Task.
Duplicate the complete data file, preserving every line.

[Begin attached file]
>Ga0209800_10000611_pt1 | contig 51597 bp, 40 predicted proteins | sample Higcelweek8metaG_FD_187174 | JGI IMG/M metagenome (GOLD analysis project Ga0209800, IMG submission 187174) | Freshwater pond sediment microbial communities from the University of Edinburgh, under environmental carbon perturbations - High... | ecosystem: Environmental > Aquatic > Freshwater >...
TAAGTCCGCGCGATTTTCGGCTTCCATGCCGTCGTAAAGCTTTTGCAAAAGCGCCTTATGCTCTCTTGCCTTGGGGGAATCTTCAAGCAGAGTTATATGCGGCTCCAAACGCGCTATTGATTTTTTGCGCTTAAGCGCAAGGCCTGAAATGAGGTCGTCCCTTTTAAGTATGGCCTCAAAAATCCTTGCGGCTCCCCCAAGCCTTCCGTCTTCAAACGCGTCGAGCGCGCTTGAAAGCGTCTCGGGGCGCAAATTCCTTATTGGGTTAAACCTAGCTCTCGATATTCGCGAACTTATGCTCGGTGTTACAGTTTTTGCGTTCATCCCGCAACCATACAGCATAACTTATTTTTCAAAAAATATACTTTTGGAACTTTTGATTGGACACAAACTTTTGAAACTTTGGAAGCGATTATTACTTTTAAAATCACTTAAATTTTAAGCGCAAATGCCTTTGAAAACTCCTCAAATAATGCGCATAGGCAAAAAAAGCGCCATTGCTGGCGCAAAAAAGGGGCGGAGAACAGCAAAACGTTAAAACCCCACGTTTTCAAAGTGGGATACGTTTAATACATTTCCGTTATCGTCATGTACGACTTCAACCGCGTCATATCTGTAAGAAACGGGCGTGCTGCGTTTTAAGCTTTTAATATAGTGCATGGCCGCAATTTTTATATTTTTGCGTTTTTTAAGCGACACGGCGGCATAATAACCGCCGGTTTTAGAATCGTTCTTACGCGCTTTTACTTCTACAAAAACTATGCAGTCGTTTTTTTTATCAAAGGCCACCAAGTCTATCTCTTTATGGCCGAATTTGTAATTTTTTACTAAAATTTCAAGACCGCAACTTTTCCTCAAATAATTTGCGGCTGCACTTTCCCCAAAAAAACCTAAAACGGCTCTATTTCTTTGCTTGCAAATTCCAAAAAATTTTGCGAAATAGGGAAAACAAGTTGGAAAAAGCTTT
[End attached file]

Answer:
>Ga0209800_10000611_pt1 | contig 51597 bp, 40 predicted proteins | sample Higcelweek8metaG_FD_187174 | JGI IMG/M metagenome (GOLD analysis project Ga0209800, IMG submission 187174) | Freshwater pond sediment microbial communities from the University of Edinburgh, under environmental carbon perturbations - High... | ecosystem: Environmental > Aquatic > Freshwater >...
TAAGTCCGCGCGATTTTCGGCTTCCATGCCGTCGTAAAGCTTTTGCAAAAGCGCCTTATGCTCTCTTGCCTTGGGGGAATCTTCAAGCAGAGTTATATGCGGCTCCAAACGCGCTATTGATTTTTTGCGCTTAAGCGCAAGGCCTGAAATGAGGTCGTCCCTTTTAAGTATGGCCTCAAAAATCCTTGCGGCTCCCCCAAGCCTTCCGTCTTCAAACGCGTCGAGCGCGCTTGAAAGCGTCTCGGGGCGCAAATTCCTTATTGGGTTAAACCTAGCTCTCGATATTCGCGAACTTATGCTCGGTGTTACAGTTTTTGCGTTCATCCCGCAACCATACAGCATAACTTATTTTTCAAAAAATATACTTTTGGAACTTTTGATTGGACACAAACTTTTGAAACTTTGGAAGCGATTATTACTTTTAAAATCACTTAAATTTTAAGCGCAAATGCCTTTGAAAACTCCTCAAATAATGCGCATAGGCAAAAAAAGCGCCATTGCTGGCGCAAAAAAGGGGCGGAGAACAGCAAAACGTTAAAACCCCACGTTTTCAAAGTGGGATACGTTTAATACATTTCCGTTATCGTCATGTACGACTTCAACCGCGTCATATCTGTAAGAAACGGGCGTGCTGCGTTTTAAGCTTTTAATATAGTGCATGGCCGCAATTTTTATATTTTTGCGTTTTTTAAGCGACACGGCGGCATAATAACCGCCGGTTTTAGAATCGTTCTTACGCGCTTTTACTTCTACAAAAACTATGCAGTCGTTTTTTTTATCAAAGGCCACCAAGTCTATCTCTTTATGGCCGAATTTGTAATTTTTTACTAAAATTTCAAGACCGCAACTTTTCCTCAAATAATTTGCGGCTGCACTTTCCCCAAAAAAACCTAAAACGGCTCTATTTCTTTGCTTGCAAATTCCAAAAAATTTTGCGAAATAGGGAAAACAAGTTGGAAAAAGCTTT